Bill Gates's decision to step down immediately as chief software architect and to relinquish all managerial roles in July 2008, comes at a time when Microsoft, whose Windows operating system runs an estimated 90% of the world's personal computers, is struggling to find new sources of growth.

Gates passed the technical mantle to Ray Ozzie, creator of the Lotus Notes e-mail program. Ozzie, who joined Microsoft last year, is at the heart of Microsoft's push to transform software into a service and maintain its market dominance.

By July 2008, Gates will work for the Bill and Melinda Gates Foundation he has funded with his software billions to promote health and education projects around the world. He will remain as Microsoft's chairman and an adviser on key development projects.

"Obviously, this decision was a very hard one for me to make," Gates said at a news conference in Redmond, Washington, on Thursday. "The change we're seeing today is not a retirement, it's a reordering of my priorities."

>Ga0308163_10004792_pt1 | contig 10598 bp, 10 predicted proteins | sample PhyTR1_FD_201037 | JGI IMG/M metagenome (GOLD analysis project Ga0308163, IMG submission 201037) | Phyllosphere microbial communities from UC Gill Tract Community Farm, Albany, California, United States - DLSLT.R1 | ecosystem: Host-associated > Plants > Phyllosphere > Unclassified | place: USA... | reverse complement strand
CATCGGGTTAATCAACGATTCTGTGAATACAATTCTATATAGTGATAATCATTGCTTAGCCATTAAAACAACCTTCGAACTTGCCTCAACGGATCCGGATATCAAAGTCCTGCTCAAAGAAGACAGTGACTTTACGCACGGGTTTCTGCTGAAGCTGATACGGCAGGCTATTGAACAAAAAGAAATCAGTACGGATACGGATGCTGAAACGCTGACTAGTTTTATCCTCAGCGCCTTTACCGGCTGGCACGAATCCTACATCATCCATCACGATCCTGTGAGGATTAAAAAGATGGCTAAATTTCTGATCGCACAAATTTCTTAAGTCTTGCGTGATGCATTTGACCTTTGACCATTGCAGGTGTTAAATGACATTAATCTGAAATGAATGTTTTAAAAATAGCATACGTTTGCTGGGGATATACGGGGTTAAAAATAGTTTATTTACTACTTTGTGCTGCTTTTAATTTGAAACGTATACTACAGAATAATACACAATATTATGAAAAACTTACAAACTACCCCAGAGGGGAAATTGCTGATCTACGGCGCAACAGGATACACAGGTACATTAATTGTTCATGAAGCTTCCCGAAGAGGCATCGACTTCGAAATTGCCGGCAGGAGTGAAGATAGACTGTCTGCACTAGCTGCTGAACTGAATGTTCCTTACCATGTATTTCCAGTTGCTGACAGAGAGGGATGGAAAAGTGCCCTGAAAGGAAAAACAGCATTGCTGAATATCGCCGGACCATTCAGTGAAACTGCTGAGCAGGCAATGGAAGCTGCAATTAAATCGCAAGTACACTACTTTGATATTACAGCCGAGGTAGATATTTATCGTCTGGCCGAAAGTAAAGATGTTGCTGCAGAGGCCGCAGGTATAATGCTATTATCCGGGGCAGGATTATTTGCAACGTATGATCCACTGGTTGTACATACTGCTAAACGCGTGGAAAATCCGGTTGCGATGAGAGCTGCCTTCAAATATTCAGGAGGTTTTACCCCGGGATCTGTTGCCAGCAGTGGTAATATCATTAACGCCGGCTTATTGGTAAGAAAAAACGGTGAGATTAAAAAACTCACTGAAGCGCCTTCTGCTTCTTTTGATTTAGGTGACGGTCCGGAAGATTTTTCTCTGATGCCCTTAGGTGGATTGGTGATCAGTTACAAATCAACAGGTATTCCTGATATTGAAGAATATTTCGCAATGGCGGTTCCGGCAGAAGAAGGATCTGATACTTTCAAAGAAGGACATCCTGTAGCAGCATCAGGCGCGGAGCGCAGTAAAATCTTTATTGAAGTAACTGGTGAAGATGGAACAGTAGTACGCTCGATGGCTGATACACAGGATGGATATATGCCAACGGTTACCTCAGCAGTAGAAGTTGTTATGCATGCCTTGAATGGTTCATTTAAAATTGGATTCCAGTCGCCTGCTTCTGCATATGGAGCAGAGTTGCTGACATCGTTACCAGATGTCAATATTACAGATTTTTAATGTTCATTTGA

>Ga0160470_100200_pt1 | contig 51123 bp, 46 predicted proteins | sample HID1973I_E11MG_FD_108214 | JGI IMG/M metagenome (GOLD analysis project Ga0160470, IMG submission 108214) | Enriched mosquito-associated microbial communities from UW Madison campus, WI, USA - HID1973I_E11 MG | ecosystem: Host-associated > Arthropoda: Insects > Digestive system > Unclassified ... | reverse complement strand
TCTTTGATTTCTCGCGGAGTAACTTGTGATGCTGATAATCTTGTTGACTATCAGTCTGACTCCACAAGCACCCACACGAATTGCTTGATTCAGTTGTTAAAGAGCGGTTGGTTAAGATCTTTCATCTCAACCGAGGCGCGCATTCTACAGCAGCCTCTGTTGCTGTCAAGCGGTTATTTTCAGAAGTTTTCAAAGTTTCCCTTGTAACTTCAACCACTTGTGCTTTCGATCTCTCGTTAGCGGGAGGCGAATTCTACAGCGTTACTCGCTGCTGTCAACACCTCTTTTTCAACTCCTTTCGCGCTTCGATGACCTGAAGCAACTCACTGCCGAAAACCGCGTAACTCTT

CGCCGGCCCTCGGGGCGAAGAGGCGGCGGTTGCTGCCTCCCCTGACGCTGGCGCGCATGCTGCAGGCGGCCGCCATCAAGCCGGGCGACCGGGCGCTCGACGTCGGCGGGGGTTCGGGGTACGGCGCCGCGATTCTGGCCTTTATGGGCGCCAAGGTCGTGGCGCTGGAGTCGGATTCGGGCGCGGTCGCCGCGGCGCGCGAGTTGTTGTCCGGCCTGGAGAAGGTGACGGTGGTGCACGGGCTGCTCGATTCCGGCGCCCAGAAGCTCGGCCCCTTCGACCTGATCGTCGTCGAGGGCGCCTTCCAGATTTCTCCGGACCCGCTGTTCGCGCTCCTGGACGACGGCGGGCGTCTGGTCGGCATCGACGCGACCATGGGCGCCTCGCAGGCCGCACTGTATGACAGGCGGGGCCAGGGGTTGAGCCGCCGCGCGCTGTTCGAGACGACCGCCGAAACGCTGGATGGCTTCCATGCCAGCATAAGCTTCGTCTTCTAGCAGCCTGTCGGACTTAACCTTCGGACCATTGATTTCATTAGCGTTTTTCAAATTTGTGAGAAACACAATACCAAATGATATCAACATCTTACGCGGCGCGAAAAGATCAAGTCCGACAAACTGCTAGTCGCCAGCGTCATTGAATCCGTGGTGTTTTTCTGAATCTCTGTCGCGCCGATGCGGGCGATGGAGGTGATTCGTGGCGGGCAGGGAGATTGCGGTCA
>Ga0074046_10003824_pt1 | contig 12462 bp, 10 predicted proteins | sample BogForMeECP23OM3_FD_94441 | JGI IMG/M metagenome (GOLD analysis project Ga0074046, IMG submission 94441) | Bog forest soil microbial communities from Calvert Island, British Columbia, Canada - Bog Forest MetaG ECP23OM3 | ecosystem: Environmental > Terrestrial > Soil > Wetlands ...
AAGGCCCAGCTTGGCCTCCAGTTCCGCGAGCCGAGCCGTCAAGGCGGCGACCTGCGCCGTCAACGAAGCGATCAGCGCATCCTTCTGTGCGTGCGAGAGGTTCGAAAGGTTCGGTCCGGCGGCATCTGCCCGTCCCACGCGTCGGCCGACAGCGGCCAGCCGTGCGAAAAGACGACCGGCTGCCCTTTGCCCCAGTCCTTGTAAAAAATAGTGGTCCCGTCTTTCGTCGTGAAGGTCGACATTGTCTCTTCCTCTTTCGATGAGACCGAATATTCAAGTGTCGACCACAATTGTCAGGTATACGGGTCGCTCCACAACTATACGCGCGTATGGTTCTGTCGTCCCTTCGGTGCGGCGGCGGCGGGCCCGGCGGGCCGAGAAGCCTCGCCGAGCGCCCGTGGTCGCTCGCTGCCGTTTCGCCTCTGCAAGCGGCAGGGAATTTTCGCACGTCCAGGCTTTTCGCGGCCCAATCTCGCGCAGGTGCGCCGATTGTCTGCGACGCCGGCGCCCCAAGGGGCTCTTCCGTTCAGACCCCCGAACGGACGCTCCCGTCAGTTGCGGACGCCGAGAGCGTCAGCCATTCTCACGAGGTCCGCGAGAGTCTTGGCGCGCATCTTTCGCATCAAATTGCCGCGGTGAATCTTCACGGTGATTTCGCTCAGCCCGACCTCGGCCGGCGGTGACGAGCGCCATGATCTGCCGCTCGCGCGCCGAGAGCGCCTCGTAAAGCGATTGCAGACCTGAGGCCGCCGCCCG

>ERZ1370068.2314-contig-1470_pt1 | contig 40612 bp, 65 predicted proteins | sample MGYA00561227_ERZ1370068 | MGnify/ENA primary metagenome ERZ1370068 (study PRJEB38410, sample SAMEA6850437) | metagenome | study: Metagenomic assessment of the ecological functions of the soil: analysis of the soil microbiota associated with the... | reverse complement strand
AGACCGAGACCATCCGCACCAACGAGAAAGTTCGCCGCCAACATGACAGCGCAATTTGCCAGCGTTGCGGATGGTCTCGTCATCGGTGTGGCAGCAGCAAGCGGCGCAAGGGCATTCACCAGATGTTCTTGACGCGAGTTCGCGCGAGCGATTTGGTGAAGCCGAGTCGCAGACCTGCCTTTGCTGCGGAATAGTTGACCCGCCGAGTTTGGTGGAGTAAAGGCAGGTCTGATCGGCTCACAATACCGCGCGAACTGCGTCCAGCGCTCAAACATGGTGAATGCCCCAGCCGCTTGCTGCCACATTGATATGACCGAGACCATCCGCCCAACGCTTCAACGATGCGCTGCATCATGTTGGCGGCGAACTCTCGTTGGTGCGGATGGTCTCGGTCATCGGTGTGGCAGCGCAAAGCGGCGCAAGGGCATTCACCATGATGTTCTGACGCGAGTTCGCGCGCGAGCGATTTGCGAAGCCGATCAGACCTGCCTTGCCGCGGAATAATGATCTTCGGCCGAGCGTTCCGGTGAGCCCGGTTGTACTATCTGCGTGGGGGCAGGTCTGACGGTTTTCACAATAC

New growth markets

Few expected the news would affect Microsoft's operations. Gates began taking less of a role with the company when he handed the chief executive reins to long-time deputy Steve Ballmer in January 2000.

Microsoft's stock has stagnated for several years as investors question its ability to find new growth markets.

"We will continue his vision of thinking big and executing even bigger."

Steve Ballmer,
Microsoft's deputy CEO

Microsoft has been trying to respond to threats from companies such as Google Inc, which is using its dominance in internet search to offer a range of other services and products, such as web e-mail and spreadsheets.

Shannon Reid, manager of Evergreen Strategic Growth Fund, which owns Microsoft shares, said: "I bet to a certain degree he [Gates] might be getting tired of beating his head against the wall and trying to find other profitable revenue streams besides their Windows operating systems."

Confidence

At the same news conference as Gates, Ballmer, 50, spoke with his usual confidence and enthusiasm, saying Microsoft aimed to add another billion customers in the next decade.

Ballmer said: "We are really also announcing the transition we're making as a company to reach the next level of success and meet the needs of a world hungry for new technology.

"We will continue his vision of thinking big and executing even bigger."